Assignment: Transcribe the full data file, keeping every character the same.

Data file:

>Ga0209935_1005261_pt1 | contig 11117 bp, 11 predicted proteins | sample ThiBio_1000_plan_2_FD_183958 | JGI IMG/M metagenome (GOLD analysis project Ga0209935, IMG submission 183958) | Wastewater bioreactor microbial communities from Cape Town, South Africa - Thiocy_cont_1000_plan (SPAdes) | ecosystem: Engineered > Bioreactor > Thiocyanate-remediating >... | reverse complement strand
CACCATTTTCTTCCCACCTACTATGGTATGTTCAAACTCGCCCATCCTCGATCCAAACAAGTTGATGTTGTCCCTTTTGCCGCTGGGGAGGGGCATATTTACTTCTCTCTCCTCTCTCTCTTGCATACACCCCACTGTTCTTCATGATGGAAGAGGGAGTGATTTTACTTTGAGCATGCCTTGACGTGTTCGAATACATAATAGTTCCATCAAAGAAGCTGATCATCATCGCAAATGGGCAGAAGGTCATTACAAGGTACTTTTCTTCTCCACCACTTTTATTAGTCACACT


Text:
>Ga0209935_1005261_pt1 | contig 11117 bp, 11 predicted proteins | sample ThiBio_1000_plan_2_FD_183958 | JGI IMG/M metagenome (GOLD analysis project Ga0209935, IMG submission 183958) | Wastewater bioreactor microbial communities from Cape Town, South Africa - Thiocy_cont_1000_plan (SPAdes) | ecosystem: Engineered > Bioreactor > Thiocyanate-remediating >... | reverse complement strand
CACCATTTTCTTCCCACCTACTATGGTATGTTCAAACTCGCCCATCCTCGATCCAAACAAGTTGATGTTGTCCCTTTTGCCGCTGGGGAGGGGCATATTTACTTCTCTCTCCTCTCTCTCTTGCATACACCCCACTGTTCTTCATGATGGAAGAGGGAGTGATTTTACTTTGAGCATGCCTTGACGTGTTCGAATACATAATAGTTCCATCAAAGAAGCTGATCATCATCGCAAATGGGCAGAAGGTCATTACAAGGTACTTTTCTTCTCCACCACTTTTATTAGTCACACT